Tuesday, December 27, 2016

A Quiet Celebration

Even here in the balmy climes of the Bay Area, the end of the year is a time when many parts of the garden are at rest. I spend more time weeding, mulching and pruning/deadheading than actually planting. Spring is just a twinkle in our eyes but the garden still has beauty to offer us this team of year. There are winter blooming shrubs such as Camellias, all manner of succulents (many of which show their best leaf color in the colder months), early bulbs such as Dutch iris, Freesia, Sparaxis, Ixia and Lachenalia sending up shoots, whetting our appetite. And there is some winter color to be had in pansies, cyclamen, primroses, nemesias and snapdragons.
So here are a few photos of my late December garden. I'd take photos of all my bulbs that are up but, well, I'm afraid they would make for boring photos. That's why if you buy bulbs in packages you can haul them out, look at the glossy photos and kind of envision the real thing on its way. Sometimes anticipation is half the pleasure.

A little winter color, with a pot of Nemesia, some colorful pansies and the golden ground cover - Veronica repens.

My Calluna 'Firefly' just keeps getting a darker and more striking red as the winter progresses. This heather is one tough plant but is finally ready to go in a larger pot.

Though Phlomis lanata is usually a summer and fall bloomer, it's in full bloom right now. As I've mentioned, a lot of my garden denizens are either early or late in their flowering. 

"The Wooly bush that ate Oakland!" Not an actual newspaper headline but my Adenanthos sericeus is now about 20' tall. It's only supposed to get 6-8' in height but, well, happy, happy, happy.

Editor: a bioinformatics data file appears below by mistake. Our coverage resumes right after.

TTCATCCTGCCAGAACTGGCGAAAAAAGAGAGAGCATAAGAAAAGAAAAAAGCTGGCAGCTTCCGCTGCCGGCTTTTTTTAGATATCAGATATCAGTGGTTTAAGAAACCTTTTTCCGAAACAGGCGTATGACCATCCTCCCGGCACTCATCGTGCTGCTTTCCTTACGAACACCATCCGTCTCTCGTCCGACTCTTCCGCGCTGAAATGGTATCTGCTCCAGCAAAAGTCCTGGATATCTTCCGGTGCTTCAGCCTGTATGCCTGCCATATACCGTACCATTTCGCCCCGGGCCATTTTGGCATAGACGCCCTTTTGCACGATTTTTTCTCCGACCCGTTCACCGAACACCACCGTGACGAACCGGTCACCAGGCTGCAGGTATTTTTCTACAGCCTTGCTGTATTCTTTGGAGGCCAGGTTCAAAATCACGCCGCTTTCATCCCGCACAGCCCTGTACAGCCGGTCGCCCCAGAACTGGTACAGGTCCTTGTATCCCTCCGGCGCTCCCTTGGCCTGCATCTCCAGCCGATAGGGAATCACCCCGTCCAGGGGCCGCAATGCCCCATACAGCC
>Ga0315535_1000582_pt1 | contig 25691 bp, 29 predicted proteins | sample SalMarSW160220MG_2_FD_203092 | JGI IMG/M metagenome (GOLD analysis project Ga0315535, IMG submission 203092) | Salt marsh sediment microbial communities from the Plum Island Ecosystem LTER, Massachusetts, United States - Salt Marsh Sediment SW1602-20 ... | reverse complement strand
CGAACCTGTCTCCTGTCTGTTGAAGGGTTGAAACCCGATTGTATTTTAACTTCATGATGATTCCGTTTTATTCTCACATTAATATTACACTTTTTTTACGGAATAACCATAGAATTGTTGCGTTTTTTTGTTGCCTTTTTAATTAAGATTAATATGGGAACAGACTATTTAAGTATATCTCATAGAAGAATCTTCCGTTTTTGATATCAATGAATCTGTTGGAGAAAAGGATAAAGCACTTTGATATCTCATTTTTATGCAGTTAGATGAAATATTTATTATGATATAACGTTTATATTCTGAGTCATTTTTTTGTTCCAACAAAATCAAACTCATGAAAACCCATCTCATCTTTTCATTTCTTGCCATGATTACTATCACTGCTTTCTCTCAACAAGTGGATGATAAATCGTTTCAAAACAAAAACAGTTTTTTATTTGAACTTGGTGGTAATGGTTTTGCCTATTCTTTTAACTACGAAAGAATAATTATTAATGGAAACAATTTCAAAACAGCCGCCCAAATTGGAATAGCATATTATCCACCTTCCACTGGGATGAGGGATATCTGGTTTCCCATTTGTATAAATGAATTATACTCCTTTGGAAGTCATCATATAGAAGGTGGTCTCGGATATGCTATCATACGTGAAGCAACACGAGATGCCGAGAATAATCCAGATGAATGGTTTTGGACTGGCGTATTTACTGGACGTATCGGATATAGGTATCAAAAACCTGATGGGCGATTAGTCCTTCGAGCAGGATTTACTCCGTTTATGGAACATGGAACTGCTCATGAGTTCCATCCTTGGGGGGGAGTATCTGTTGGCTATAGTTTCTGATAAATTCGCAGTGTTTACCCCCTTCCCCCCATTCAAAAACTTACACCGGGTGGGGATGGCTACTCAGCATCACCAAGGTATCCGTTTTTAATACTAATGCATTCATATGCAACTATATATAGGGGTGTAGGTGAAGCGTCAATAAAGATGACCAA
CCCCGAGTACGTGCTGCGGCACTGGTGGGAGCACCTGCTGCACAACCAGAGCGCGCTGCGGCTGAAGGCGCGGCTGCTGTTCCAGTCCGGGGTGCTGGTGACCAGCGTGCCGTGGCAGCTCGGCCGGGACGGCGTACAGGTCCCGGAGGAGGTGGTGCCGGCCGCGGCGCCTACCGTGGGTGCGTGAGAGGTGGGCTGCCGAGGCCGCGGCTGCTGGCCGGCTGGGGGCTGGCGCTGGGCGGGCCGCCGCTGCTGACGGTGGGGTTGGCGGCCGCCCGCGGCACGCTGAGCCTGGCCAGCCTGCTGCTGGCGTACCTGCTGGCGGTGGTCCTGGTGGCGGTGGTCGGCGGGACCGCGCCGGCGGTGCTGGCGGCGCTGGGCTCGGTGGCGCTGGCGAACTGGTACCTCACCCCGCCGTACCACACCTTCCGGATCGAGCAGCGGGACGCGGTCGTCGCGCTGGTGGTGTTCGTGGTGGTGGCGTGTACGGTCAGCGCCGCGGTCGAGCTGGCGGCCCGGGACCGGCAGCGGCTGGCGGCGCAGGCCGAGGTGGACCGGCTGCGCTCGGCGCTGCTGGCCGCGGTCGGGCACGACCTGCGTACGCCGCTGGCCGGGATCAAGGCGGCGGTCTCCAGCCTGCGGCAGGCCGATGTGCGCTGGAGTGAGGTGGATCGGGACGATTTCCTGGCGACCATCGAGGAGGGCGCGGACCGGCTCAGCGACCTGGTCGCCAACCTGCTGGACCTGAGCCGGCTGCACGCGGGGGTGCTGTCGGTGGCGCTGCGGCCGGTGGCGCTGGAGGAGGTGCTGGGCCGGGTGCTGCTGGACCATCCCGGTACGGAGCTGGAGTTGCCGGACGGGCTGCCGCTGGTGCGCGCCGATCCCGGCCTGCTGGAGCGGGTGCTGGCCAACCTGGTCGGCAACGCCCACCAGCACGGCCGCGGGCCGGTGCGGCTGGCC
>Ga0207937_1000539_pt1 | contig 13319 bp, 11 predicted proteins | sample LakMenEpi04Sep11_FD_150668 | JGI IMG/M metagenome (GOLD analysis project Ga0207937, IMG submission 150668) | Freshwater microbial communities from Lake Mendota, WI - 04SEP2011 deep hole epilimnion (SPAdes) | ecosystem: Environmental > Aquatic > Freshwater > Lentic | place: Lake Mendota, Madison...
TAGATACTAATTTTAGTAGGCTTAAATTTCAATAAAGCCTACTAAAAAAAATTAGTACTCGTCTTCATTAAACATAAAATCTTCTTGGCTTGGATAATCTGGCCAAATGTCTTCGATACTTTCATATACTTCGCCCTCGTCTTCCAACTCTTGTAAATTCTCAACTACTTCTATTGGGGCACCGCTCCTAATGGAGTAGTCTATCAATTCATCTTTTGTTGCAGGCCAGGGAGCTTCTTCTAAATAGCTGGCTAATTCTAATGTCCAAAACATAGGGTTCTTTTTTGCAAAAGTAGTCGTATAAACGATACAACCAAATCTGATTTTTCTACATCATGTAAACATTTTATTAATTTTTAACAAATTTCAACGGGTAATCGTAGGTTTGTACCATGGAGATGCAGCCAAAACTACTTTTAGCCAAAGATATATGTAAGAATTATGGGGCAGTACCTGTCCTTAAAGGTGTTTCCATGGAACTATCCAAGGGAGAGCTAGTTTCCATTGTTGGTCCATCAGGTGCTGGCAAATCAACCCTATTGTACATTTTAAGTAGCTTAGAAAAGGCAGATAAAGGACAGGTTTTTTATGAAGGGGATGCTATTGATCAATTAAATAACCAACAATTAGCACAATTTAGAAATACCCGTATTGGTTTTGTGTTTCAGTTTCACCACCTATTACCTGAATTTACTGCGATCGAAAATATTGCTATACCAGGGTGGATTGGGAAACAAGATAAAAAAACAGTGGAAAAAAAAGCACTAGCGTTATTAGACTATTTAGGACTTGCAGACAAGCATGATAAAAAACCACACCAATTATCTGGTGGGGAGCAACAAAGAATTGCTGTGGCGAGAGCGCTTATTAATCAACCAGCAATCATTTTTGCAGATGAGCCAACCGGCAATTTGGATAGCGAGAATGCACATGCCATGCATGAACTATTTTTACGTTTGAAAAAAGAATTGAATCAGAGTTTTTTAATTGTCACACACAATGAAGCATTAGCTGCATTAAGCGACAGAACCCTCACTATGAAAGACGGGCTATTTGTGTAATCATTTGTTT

Another shot of my suddenly happy Melianthus pectinatus. This dwarf African honey bush only gets 4-6' tall and wide and the flowers are much smaller. The smaller size made it a good choice for a median strip. And it still possesses that wonderful peanut butter fragrance.

 Is it a bird ... a plane ... no, it's Crassula muscosa, otherwise known as the Watch chain plant. This vigorous succulent scrambles and then scrambles some more. 

Euphorbia 'Glacier Blue.' I love the variegated Euphorbias and especially this grayish-blue and white one. 

Speaking of less common Euphorbias, this E. atropurpurea isn't always easy to find. I love its brick red flowers and the glaucous leaves.

One last shot of my Dicentra scandens. This yellow-flowering Bleeding Heart is a vigorous climber and after being hacked back to the ground in late June has already rebounded, grown six feet tall and is blooming again.

I was after a bit of drama here, showing this Camellia reticulata 'Bill Woodruff' flower against the darkened background. One of the showier reticulata flowers.

What is this you might ask? It's a Haemanthus albiflos seed fruit. Haemanthus, better known as Blood lily, produces these seed capsules at the tips of flowering branches, after the flowers are done of course.

Pelargonium crispum 'Variegated Golden Lemon.' In this shot it almost looks as if the branches are golden columns of flames, reaching up to the sky. One of the most intensely fragrant plants you'll ever grow.

Finally, a shot of my Magnolia 'Butterflies.' I know, it's bare, but the flower buds are already getting fatter and this coming February promises to be its best blooming season ever.

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